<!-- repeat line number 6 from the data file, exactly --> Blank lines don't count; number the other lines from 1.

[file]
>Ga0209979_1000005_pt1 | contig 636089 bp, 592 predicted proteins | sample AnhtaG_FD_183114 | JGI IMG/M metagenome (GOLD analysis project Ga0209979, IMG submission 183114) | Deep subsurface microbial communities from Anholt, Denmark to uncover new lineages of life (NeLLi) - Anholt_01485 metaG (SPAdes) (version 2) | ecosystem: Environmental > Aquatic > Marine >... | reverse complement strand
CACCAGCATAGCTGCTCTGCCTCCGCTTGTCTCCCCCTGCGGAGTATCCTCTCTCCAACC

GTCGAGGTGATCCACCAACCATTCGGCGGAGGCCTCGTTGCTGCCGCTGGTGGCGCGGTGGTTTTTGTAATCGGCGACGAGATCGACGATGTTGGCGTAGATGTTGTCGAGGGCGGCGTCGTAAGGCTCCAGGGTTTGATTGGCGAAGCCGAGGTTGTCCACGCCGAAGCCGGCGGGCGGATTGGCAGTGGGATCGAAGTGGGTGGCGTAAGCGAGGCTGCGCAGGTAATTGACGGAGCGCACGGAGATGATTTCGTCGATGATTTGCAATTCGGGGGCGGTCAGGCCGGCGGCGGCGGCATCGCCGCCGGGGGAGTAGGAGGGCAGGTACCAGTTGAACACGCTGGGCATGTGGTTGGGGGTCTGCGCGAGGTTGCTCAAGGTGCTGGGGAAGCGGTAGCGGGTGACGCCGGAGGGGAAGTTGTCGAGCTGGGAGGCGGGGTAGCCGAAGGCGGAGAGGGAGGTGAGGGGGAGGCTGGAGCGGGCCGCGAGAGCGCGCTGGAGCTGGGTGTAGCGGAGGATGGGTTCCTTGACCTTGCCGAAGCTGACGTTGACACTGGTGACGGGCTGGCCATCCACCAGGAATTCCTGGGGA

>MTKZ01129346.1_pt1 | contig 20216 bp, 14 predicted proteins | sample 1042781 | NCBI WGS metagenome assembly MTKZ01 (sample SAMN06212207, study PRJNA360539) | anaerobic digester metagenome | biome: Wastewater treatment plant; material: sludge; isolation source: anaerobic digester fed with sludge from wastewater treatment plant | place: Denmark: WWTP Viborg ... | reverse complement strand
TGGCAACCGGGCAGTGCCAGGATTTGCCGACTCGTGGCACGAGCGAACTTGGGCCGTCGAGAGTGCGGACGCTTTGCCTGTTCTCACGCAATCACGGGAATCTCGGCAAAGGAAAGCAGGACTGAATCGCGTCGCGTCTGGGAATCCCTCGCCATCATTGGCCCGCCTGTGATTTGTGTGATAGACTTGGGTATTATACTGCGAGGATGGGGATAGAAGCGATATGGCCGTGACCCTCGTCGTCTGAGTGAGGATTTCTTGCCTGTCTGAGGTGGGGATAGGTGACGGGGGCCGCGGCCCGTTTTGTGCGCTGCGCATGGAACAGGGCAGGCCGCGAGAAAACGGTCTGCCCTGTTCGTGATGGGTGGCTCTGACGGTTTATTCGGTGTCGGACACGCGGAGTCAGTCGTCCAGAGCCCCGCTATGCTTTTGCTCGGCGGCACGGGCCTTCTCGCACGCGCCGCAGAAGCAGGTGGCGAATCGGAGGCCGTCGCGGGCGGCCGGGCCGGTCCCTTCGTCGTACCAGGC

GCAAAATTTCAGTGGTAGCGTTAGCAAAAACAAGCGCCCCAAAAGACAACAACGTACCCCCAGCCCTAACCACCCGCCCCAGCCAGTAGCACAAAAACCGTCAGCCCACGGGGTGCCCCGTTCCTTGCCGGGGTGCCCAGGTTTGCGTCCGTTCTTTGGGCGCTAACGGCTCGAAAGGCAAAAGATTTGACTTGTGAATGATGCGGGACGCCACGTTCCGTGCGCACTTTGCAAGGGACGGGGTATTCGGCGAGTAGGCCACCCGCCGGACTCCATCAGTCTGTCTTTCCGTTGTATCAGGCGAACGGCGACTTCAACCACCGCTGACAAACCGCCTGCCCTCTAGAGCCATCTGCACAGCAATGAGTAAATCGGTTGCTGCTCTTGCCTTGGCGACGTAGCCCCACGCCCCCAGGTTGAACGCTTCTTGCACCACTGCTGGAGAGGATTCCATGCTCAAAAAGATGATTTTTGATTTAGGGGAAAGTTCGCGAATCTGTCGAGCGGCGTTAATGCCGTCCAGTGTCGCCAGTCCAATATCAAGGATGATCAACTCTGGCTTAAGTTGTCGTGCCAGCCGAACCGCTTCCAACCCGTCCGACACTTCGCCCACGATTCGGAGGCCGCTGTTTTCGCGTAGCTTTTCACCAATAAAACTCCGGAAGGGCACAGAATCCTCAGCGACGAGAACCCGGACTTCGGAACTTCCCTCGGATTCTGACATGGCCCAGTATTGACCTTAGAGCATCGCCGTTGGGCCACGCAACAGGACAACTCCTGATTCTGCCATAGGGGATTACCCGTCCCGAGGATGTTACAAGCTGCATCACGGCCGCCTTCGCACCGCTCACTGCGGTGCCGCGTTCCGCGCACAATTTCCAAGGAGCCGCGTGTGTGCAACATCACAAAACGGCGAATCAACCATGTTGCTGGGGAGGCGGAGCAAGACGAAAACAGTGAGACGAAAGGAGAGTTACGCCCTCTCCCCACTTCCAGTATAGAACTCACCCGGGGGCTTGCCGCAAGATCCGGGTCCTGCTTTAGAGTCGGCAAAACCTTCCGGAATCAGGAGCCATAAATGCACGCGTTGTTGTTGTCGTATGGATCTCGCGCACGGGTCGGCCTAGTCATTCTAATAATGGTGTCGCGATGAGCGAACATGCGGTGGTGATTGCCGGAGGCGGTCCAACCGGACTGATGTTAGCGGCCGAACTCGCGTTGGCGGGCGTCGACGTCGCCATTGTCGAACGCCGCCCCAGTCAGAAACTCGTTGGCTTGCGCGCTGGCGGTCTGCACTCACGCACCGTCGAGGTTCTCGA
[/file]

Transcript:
GCAAAATTTCAGTGGTAGCGTTAGCAAAAACAAGCGCCCCAAAAGACAACAACGTACCCCCAGCCCTAACCACCCGCCCCAGCCAGTAGCACAAAAACCGTCAGCCCACGGGGTGCCCCGTTCCTTGCCGGGGTGCCCAGGTTTGCGTCCGTTCTTTGGGCGCTAACGGCTCGAAAGGCAAAAGATTTGACTTGTGAATGATGCGGGACGCCACGTTCCGTGCGCACTTTGCAAGGGACGGGGTATTCGGCGAGTAGGCCACCCGCCGGACTCCATCAGTCTGTCTTTCCGTTGTATCAGGCGAACGGCGACTTCAACCACCGCTGACAAACCGCCTGCCCTCTAGAGCCATCTGCACAGCAATGAGTAAATCGGTTGCTGCTCTTGCCTTGGCGACGTAGCCCCACGCCCCCAGGTTGAACGCTTCTTGCACCACTGCTGGAGAGGATTCCATGCTCAAAAAGATGATTTTTGATTTAGGGGAAAGTTCGCGAATCTGTCGAGCGGCGTTAATGCCGTCCAGTGTCGCCAGTCCAATATCAAGGATGATCAACTCTGGCTTAAGTTGTCGTGCCAGCCGAACCGCTTCCAACCCGTCCGACACTTCGCCCACGATTCGGAGGCCGCTGTTTTCGCGTAGCTTTTCACCAATAAAACTCCGGAAGGGCACAGAATCCTCAGCGACGAGAACCCGGACTTCGGAACTTCCCTCGGATTCTGACATGGCCCAGTATTGACCTTAGAGCATCGCCGTTGGGCCACGCAACAGGACAACTCCTGATTCTGCCATAGGGGATTACCCGTCCCGAGGATGTTACAAGCTGCATCACGGCCGCCTTCGCACCGCTCACTGCGGTGCCGCGTTCCGCGCACAATTTCCAAGGAGCCGCGTGTGTGCAACATCACAAAACGGCGAATCAACCATGTTGCTGGGGAGGCGGAGCAAGACGAAAACAGTGAGACGAAAGGAGAGTTACGCCCTCTCCCCACTTCCAGTATAGAACTCACCCGGGGGCTTGCCGCAAGATCCGGGTCCTGCTTTAGAGTCGGCAAAACCTTCCGGAATCAGGAGCCATAAATGCACGCGTTGTTGTTGTCGTATGGATCTCGCGCACGGGTCGGCCTAGTCATTCTAATAATGGTGTCGCGATGAGCGAACATGCGGTGGTGATTGCCGGAGGCGGTCCAACCGGACTGATGTTAGCGGCCGAACTCGCGTTGGCGGGCGTCGACGTCGCCATTGTCGAACGCCGCCCCAGTCAGAAACTCGTTGGCTTGCGCGCTGGCGGTCTGCACTCACGCACCGTCGAGGTTCTCGA